I would point out that two candidates seem to be having no problem following the rules. Ms. Boyles experience is going to both teach the Citizens Campaign Commission how to tighten up the system AND teach future candidates how not to use the system.

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    Oops... That should have been "if you raised above $15,000".

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    Maybe Portland could get a kickback from Alaska for telling them where she is...

  • ron ledbury (unverified)

    That 15,000 limit is itself odd.

    Change it to 150,000. Also allow someone to continue to appeal to folks to donate to the city on behalf of their campaign so as to defray some or all of the public cost.

    Now, what would happen to any opportunity for the Auditor to impose a civil penalty for misuse of public funds if the city suffers no loss because of subsequent donations before the date of an election? (The time has not yet run out for Ms. Boyles to obtain such cover of her debt.)

    This ability to continue to make such later appeals for money is on my list of issues. But I would have only been able to address it hypothetically, and challenge it by overtly asking folks to cover the city's cost during any campaign.

    Without such a limit on both seed money and the ability to repay from new contributions before the close of a campaign then it might just look like the Mannix funding dilemma caused by debt from a prior campaign. Except here the city would be the lender.

    I want a change in election funding laws generally so as to recognize campaign debt that is not paid off by the time of an election as a donation.

    Now . . . if rich-boy-joe-bloe received public campaign funds and could escape any civil penalty merely by covering the city's cost with a single immediate check while poor-candidate-sally gets hit with a demand for return plus a penalty is the penalty solely then for being poor?

    You guys are evil . . . to the poor. If Mannix owed 400,000 to someone he was even poorer than Ms. Boyles, and perhaps even more susceptible to manipulation.

    Could someone "loan" Ms. Boyles the money today to repay the monies she received . . . so as to save her from a civil penalty?

    Could Sam Adams retroactively ratify illegally distributed funds (illegal at the time of their delivery) for the tram so as to escape personal criminal action? Could the Auditor be demanded to be consistent? (Think -- "on behalf of another" in the words found in the ORICO laws; with an eye toward Keiwit and Jim Francisconi as beneficiaries.)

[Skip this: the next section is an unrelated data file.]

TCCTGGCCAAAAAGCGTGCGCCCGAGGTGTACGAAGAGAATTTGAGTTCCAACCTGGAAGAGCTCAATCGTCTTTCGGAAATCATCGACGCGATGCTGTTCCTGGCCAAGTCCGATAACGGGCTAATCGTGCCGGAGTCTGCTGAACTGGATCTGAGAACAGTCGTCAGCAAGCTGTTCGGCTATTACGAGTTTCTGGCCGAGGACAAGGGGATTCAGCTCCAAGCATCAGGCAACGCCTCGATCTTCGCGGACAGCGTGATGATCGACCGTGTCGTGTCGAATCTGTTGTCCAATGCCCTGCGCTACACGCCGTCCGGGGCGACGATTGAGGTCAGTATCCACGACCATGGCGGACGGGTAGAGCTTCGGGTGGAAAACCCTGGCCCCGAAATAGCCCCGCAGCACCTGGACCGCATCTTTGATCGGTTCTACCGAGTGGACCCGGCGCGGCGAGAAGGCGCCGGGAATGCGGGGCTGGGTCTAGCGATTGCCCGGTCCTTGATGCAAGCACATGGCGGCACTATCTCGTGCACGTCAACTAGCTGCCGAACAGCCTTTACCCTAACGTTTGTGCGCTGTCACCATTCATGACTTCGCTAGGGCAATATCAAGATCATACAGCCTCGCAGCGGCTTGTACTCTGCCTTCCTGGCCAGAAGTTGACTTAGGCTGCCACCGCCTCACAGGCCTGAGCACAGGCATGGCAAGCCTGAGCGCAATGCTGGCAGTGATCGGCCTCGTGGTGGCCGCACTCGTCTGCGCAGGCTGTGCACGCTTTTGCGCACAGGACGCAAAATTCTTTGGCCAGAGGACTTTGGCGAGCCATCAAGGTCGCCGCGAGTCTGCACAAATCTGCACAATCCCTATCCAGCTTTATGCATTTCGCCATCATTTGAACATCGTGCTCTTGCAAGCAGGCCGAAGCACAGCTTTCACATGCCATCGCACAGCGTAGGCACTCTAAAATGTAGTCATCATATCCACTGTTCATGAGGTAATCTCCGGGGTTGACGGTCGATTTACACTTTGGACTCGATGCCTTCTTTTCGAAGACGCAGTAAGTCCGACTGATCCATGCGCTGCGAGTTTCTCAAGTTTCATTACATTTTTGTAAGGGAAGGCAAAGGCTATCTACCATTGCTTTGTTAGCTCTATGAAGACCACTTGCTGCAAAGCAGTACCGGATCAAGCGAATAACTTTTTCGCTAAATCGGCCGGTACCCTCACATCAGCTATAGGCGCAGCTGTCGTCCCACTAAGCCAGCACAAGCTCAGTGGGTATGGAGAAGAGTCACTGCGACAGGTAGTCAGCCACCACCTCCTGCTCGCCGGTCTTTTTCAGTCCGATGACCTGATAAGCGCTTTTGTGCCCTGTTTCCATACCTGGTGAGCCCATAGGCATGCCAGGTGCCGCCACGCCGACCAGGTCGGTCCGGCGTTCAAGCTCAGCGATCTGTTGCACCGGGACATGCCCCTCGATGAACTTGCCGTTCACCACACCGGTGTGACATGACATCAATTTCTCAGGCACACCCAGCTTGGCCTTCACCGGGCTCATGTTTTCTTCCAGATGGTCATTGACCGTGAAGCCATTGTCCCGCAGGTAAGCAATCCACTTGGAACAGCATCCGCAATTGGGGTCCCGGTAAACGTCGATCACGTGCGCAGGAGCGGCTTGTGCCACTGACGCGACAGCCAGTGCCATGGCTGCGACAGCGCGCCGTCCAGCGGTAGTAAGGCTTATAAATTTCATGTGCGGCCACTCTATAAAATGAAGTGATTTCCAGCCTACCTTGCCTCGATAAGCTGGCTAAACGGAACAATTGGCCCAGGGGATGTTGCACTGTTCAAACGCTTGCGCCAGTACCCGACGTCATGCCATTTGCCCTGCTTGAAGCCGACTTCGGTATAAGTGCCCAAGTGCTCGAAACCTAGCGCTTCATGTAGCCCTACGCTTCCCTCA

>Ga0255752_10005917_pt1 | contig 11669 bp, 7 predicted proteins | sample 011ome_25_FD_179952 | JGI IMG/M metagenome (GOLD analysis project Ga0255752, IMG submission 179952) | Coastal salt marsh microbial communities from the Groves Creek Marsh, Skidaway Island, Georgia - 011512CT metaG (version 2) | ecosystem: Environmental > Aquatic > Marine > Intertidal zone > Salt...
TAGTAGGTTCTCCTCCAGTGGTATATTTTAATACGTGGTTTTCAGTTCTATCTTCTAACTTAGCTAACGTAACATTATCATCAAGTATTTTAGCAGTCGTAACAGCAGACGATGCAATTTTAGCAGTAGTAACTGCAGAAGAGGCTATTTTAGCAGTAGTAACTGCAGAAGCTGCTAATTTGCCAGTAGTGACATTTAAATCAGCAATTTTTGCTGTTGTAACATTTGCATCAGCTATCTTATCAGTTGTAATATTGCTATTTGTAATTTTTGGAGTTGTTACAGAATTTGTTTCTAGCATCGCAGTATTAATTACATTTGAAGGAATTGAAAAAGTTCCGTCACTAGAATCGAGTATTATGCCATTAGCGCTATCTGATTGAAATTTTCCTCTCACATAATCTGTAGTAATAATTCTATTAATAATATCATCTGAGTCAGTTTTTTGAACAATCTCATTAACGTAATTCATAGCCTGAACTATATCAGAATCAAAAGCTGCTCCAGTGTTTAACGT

Could Mr. Sten push today for a retroactive change in the VOE ordinance so as to eliminate the prospect of the Auditor's demand for an civil penalty against Ms. Boyles beyond just a simple demand for return of the money? Dan Saltzman found a way for the tram, and got his name in highlights in the Oregonian for his courageous action.

    The pro-tram folks ought to find a better adviser than they have in the anti-Boyles anti-VOE folks. This could just get too tempting to resist going to court for a play date.

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    This is really too bad. Emily Boyles has done a lot of great work in her community, and that's all been overshadowed by how she's used the VOE funds. I would love to see one article talking about all the good she's done. And I seem to remember that VOE had quite a number of public hearings before it was voted for by our City Council. I'm looking forward to its improvement and further spreading around the region and nation.

  • Ross Williams (unverified)

    One wonders whether the Auditor is going to apply this same standard to the May rent for Fritz and Sten. If they pay their entire May rent up front, including the portion after the primary, out of their city funds, then they are in violation and have to return all the money they received?

    If this were the only problem with Emily Boyles - her petitions were all legit and she wasn't paying her daughter at what appears to be an exhorbitant rate - this would look like the auditor was trying to find an excuse to take the money away from her.

    What about literature - if they don't use all of it, can they give it out after the primary? Or would that violate the ordinance? And what about web sites, polling and media work done for the primary, can they be reused in the general election? And what about those computers? It seems to me the idea that there will be a wall between primary and general election expenses is a fiction.

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    <h2>Ross, the way the code defines the 'primary period' it includes 20 days after the election itself, so paying the rent for the full month should not be an issue.</h2>